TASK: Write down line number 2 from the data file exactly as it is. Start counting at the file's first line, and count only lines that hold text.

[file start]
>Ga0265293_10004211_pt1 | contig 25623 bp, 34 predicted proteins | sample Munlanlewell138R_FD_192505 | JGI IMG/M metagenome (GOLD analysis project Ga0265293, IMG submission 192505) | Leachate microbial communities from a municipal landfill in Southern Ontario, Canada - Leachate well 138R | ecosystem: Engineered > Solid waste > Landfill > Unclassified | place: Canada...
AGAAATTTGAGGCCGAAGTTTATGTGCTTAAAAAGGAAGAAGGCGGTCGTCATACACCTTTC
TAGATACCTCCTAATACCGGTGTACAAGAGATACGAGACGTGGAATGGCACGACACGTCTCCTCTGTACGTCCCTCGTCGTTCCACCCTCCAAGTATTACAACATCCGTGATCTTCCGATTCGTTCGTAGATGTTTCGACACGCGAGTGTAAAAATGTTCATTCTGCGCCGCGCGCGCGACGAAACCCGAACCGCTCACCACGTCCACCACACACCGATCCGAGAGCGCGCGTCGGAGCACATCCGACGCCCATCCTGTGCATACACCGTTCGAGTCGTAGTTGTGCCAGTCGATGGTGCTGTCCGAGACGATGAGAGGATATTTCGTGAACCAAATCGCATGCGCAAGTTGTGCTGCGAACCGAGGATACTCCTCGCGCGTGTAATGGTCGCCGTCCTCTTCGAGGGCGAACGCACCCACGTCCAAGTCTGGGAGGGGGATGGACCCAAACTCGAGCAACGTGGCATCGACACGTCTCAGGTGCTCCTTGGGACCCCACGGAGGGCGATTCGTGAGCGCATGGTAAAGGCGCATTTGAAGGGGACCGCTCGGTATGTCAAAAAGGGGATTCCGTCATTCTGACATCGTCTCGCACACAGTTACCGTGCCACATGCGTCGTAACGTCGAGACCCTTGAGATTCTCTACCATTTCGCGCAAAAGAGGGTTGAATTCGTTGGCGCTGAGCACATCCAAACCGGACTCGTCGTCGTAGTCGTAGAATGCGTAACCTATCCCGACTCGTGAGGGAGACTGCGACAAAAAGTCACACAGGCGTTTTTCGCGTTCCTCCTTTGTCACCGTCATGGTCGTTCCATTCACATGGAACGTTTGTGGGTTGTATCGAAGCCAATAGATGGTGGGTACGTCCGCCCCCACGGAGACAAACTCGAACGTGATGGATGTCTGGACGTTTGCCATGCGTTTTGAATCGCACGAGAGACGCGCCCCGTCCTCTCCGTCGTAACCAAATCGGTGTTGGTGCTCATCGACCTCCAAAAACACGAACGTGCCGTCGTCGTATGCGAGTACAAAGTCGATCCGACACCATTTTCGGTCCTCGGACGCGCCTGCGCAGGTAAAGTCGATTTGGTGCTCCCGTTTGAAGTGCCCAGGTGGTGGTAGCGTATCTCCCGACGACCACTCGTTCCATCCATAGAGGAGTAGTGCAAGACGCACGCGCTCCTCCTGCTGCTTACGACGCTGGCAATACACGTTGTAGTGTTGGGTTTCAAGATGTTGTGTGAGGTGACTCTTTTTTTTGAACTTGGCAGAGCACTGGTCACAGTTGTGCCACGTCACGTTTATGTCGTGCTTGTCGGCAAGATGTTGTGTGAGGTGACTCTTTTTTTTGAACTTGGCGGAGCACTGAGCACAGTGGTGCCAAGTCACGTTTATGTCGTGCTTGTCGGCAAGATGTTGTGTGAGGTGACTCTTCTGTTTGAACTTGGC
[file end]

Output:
AGAAATTTGAGGCCGAAGTTTATGTGCTTAAAAAGGAAGAAGGCGGTCGTCATACACCTTTC